Remember, I'm not saying I wouldn't further the purpose because I don't believe these is one. True, in real life I'm an atheist, but for this article, I'm assuming I'm a believer. Someone has proved to me that God does exist and that he has a purpose in mind for us and for the universe. My honest gut response is "Why should I care?"

Let me pause to clarify a couple of things: first of all, I wouldn't cut of my nose to spite my face. If it so happened that God's purpose aligned with my personal goals, I'd be fine with it. If God's purpose for me involved staying with my wife, directing plays, and other things I'm already doing (or want to do), I wouldn't perversely stop doing them, just to be contrary. Still, I'd be doing those things for the same reason I always did them -- because I like doing them. If they furthered God's purpose, that would be coincidence. (Remember: I'm assuming free will, not some physics in which we can't help doing God's work.)

Second, I'm not immune to rewards and punishments. I'd probably fall in line with God's plan if it wasn't too onerous and if He (or some of His followers) offered me enough cash. And I'd definitely fall in line if, by not doing so, I'd spend an eternal afterlife in the Lake of Fire. But let's assume there are no rewards or punishments. Or rather, there are no punishments. The reward -- if you think of this as a reward -- is being part of the process itself: being part of God's plan.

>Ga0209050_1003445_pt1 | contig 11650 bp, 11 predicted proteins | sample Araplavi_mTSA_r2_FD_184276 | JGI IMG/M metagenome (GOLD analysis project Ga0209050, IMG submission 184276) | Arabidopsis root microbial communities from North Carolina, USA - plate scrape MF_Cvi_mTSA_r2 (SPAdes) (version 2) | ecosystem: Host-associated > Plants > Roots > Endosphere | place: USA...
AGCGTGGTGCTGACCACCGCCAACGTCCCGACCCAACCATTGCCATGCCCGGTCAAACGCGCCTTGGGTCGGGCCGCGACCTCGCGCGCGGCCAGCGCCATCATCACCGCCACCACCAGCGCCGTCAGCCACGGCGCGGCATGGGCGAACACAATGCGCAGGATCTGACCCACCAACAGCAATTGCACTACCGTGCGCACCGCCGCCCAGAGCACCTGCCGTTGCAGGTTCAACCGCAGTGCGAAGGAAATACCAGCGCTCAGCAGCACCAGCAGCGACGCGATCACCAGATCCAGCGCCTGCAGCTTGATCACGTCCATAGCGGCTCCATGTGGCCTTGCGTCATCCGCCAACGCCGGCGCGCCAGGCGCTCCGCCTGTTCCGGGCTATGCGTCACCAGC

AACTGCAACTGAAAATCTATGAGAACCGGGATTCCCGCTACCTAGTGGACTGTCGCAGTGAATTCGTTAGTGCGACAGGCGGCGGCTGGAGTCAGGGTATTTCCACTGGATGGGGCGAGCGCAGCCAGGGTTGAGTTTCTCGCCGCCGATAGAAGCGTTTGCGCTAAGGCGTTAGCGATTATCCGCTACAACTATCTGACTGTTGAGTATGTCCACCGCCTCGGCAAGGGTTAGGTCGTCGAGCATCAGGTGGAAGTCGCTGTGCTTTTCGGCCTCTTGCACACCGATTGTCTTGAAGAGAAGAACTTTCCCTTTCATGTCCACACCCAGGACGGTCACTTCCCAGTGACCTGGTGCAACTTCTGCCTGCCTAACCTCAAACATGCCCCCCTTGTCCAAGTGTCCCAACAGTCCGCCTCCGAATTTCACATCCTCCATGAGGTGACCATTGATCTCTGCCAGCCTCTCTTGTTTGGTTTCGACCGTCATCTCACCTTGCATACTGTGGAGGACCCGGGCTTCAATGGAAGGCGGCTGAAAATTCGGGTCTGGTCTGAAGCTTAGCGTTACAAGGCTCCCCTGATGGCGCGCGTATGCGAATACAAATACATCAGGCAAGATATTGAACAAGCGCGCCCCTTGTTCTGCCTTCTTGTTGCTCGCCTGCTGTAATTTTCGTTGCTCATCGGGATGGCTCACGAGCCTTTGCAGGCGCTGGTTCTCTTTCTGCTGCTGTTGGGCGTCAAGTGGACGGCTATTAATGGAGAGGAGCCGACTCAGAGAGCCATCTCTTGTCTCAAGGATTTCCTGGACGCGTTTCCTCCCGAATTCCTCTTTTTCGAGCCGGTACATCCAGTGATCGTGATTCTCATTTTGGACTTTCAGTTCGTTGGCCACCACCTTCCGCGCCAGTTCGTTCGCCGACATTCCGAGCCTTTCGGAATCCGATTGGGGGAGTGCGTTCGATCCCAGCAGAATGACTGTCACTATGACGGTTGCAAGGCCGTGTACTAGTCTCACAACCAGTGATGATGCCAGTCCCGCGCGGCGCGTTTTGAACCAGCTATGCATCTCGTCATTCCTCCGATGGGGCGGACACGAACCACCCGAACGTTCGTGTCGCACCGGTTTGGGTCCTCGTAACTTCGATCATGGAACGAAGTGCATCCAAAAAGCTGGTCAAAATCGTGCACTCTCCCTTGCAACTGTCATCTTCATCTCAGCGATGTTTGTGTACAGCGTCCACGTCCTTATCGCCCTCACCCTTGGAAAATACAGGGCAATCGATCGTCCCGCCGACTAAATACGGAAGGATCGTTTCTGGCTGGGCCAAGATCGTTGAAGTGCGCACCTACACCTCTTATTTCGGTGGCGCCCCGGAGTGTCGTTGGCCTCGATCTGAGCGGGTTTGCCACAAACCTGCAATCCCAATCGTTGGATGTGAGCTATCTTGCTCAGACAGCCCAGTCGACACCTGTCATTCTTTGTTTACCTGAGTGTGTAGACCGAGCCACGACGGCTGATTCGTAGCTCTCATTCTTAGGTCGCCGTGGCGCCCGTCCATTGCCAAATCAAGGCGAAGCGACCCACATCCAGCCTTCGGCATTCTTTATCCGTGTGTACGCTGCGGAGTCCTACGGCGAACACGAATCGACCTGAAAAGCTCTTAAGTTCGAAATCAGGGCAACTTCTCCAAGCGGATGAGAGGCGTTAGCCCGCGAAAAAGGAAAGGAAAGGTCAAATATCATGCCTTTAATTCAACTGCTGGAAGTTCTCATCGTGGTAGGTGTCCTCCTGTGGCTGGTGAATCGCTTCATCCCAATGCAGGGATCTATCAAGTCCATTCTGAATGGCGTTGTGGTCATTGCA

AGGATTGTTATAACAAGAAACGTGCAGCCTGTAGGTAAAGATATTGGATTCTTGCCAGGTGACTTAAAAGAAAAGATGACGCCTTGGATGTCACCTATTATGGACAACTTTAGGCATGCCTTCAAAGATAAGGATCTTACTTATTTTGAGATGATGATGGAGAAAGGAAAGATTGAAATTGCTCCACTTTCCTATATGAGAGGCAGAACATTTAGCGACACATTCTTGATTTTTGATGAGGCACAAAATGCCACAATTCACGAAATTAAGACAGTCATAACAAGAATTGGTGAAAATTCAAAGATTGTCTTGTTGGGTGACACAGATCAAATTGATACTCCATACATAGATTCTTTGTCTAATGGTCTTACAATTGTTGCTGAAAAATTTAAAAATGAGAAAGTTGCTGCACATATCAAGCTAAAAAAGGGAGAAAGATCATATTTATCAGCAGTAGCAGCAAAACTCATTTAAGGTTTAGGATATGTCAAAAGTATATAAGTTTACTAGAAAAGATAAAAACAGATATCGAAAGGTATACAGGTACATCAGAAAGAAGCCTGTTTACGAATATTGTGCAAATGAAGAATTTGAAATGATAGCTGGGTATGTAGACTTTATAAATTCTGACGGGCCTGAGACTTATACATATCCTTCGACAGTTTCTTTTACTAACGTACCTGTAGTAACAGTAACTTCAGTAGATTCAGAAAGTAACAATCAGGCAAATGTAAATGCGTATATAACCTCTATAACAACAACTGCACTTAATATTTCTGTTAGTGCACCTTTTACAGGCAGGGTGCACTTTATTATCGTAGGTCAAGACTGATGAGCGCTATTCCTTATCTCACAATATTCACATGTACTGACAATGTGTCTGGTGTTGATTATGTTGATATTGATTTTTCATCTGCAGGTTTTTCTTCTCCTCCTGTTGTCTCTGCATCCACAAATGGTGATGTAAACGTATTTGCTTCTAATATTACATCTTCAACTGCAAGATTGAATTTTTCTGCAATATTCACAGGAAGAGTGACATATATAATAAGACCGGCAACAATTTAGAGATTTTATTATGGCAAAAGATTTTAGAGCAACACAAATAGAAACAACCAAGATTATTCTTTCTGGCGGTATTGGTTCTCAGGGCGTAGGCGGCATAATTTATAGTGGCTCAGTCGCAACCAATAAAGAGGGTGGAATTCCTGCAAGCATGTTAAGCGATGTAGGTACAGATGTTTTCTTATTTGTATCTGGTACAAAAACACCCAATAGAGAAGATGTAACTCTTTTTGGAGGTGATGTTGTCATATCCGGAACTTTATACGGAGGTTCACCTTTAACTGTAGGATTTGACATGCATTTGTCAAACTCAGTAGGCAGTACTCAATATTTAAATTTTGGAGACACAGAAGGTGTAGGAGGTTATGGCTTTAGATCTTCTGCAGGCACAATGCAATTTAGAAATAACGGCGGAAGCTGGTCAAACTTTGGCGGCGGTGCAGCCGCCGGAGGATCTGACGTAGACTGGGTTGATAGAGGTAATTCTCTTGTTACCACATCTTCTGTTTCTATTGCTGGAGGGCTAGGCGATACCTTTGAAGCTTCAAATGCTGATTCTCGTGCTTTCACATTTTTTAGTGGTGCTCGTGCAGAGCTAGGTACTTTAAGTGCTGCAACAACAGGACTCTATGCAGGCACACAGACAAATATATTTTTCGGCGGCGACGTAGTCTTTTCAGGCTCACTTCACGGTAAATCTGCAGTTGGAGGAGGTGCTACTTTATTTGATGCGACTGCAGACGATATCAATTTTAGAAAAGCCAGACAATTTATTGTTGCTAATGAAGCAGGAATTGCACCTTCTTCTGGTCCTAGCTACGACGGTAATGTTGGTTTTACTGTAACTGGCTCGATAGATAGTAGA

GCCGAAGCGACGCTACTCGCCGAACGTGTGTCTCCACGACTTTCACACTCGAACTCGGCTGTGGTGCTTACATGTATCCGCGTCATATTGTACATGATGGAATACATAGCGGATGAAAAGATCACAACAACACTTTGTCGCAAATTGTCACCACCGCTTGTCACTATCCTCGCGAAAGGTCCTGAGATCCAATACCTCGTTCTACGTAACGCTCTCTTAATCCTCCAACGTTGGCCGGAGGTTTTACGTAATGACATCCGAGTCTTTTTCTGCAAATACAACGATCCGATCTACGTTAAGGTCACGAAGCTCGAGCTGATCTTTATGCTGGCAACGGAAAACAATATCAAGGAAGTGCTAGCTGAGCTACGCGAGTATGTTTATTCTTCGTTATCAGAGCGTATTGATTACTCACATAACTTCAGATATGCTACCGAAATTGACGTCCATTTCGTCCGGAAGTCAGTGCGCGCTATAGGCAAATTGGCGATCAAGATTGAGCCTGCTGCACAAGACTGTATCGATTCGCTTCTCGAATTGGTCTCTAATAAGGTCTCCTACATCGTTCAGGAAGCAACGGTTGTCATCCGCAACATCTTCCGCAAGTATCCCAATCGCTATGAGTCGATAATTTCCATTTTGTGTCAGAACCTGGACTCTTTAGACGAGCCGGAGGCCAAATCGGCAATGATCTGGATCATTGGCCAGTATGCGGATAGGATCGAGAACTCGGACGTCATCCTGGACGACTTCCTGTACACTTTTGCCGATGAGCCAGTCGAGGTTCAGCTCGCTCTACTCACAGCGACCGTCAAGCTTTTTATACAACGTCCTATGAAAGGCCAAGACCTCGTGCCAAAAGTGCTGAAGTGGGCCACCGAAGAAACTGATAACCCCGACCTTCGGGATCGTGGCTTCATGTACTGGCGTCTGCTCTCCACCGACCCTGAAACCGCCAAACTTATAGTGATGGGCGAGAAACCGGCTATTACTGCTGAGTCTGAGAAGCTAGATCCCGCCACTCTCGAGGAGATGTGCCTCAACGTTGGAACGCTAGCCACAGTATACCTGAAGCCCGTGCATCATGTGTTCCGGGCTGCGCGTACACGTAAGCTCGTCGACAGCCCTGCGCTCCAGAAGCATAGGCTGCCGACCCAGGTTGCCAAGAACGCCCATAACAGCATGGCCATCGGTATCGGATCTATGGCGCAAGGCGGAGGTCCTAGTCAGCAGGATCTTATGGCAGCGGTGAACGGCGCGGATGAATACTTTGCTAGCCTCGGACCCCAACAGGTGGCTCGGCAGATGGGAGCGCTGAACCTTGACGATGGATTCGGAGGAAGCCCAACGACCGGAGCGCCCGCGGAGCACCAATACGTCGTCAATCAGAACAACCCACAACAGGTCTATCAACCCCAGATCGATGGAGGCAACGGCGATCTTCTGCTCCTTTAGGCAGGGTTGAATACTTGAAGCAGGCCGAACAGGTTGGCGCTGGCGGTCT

Given all this, choosing to follow God's plan strikes me as similar to choosing to follow the president's plan. Or choosing to follow the king's plan. There's a powerful person; he has a plan; he wants you to follow it, though he won't punish you if you don't. Do you? If so, why? If not, why not?

I know God is much more than a political leader, but my imagination is limited. He's an intelligence, and I can only map that onto a human-like intelligence. So the only way I can understand God is as "a guy." A really powerful guy ... a guy who created everything... but still a guy. As a guy, he has his wants and needs. As another guy, I have mine. Why should I care about His? Why don't I care about His?

In stories and discussions about Purpose or Meaning, it always seems like people are searching for it with the intent of living their lives by it, once they find out what it is. There's never a discussion of evaluating it first. People don't seem to worry about whether they'll like the purpose once they know about it. They don't seem to worry about whether or not it will conflict with their personal goals and lifestyles. Why not? I get the impression that there are a ton of people out there who are lost. They are so lost that they want a purpose. Any purpose. And I suppose any purpose is better than no purpose.

In my cynical moments, I imagine God descending to Earth and saying, "My children: in order to fulfill my purpose, I need you all to grab the first infant you see and bash his head in with a mallet!" And that since this is God's purpose, many people will do it.

On the other hand, am I being colossally perverse not to fall in line with God's plan? (Even if His plan turns out to be something that strikes me as repugnant, boring or evil?) If the entire universe is a machine that does X, is it crazy (and selfish) to work towards Y? I can't help feeling like, selfish or not, I didn't ask to be part of this machine. I can't help feeling the desire to escape from its chains.